DOJ sues to stop Penguin Random House's acquisition of Simon & Schuster
The Department of Justice filed a lawsuit Tuesday to prevent Penguin Random House's more than $2 billion acquisition of Simon & Schuster, alleging that the merger would violate antitrust law.
Why it matters: The DOJ said Penguin Random House, America's largest book publisher, would have "outsized influence" over which books are published in the U.S. and how much authors are paid if it's allowed to absorb Simon & Schuster.
- It's one of the Biden administration's first major antitrust challenges and comes after President Biden signed a sweeping executive order over the summer that limits corporate consolidation.
What they're saying: “The complaint filed today to ensure fair competition in the U.S. publishing industry is the latest demonstration of the Justice Department’s commitment to pursuing economic opportunity and fairness through antitrust enforcement,” Attorney General Merrick Garland said in a statement.
- “Books have shaped American public life throughout our nation’s history, and authors are the lifeblood of book publishing in America. But just five publishers control the U.S. publishing industry,” he added.
- “If the world’s largest book publisher is permitted to acquire one of its biggest rivals, it will have unprecedented control over this important industry."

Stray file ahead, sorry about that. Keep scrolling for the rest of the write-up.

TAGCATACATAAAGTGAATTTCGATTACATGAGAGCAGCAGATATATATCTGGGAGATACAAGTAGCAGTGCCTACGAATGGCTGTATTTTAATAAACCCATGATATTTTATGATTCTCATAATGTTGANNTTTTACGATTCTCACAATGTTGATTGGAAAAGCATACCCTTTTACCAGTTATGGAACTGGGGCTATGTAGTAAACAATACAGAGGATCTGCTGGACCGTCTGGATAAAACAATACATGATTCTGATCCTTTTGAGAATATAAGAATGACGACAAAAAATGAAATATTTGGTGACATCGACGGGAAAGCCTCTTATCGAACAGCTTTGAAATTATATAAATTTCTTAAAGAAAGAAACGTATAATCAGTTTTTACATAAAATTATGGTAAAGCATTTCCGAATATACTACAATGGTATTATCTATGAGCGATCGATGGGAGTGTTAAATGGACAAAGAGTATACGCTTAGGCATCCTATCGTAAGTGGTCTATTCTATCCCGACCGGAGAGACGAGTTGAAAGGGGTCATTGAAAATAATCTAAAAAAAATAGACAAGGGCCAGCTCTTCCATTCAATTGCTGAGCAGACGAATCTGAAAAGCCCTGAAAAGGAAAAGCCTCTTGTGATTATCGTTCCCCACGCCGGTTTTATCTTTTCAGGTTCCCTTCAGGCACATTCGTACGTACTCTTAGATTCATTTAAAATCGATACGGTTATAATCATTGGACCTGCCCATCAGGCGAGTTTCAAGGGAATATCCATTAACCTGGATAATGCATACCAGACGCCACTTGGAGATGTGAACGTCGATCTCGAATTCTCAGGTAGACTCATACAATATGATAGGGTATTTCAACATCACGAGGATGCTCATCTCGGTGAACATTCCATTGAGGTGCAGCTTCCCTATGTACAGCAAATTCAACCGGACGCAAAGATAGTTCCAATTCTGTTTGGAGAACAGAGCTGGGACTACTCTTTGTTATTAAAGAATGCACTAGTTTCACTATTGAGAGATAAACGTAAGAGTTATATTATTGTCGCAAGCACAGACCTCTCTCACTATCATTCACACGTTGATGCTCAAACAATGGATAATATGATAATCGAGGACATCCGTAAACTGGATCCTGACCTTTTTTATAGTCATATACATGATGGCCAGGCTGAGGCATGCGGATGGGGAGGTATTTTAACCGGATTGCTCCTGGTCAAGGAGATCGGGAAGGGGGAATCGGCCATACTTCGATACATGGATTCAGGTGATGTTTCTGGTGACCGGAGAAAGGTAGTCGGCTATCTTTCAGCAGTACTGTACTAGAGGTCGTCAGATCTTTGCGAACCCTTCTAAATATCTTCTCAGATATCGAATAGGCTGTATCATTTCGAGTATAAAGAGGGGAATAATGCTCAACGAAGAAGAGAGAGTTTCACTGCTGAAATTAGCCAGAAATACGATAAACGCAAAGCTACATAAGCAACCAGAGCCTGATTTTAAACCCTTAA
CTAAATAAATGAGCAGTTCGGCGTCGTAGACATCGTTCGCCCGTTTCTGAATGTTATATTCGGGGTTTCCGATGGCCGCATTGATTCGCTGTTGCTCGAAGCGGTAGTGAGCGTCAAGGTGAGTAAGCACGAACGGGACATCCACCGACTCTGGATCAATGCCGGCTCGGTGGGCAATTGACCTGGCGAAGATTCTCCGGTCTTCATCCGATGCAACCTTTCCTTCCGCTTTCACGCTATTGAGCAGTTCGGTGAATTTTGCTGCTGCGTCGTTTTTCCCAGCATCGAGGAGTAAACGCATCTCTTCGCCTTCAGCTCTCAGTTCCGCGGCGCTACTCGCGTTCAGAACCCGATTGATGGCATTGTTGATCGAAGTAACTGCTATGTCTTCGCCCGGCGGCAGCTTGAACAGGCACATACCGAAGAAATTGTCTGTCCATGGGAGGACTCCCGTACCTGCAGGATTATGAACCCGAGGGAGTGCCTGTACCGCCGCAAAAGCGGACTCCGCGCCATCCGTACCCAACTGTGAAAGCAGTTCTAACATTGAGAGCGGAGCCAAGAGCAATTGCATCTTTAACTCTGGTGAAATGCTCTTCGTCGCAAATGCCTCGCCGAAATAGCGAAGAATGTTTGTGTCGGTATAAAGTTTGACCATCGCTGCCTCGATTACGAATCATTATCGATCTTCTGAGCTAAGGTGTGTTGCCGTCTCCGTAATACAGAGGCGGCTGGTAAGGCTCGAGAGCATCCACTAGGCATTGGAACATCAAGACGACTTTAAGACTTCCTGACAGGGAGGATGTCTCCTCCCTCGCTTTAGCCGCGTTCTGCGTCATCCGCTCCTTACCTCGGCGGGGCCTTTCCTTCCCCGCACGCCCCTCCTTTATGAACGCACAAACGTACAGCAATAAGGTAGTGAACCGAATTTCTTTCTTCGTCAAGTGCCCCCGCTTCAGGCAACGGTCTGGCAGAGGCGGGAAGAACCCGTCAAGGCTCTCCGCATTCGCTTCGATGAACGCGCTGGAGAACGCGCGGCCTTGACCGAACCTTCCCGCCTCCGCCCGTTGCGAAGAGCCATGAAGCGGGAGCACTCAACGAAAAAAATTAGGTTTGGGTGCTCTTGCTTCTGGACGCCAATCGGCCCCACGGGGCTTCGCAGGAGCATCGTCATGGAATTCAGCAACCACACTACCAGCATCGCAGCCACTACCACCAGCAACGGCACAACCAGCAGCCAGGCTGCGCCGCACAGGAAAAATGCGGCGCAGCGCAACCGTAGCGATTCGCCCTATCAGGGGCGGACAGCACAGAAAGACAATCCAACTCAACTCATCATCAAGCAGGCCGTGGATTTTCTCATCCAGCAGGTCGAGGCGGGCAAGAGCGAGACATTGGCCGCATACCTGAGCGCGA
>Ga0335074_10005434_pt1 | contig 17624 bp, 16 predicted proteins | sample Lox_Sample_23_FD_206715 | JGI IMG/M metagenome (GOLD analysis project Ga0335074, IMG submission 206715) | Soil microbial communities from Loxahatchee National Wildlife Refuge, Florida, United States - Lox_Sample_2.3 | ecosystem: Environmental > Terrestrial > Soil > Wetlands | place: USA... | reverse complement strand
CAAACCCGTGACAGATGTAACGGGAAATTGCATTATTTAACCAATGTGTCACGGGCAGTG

The other side: "Blocking the transaction would harm the very authors DOJ purports to protect. We will fight this lawsuit vigorously and look forward to PRH serving as the steward for this storied publishing house in the years to come," Penguin Random House and Simon & Schuster said in a joint statement.
- "Simon & Schuster and Penguin Random House strongly disagree with the DOJ that this transaction will harm competition and believe firmly that there is no basis for these claims," Jonathan Karp, CEO of Simon & Schuster, said in a memo to employees.
The big picture: ViacomCBS said roughly a year ago that it would sell Simon & Schuster to Penguin Random House for $2.175 billion, though there were already indications that such a deal would attract antitrust scrutiny.
- The Justice Department said the deal would put Penguin Random House in control of close to half the U.S. market for acquiring publishing rights to anticipated top-selling books, leaving authors with fewer options and less leverage.
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Editor's note: This story has been updated to include comment from Penguin Random House and Simon & Schuster.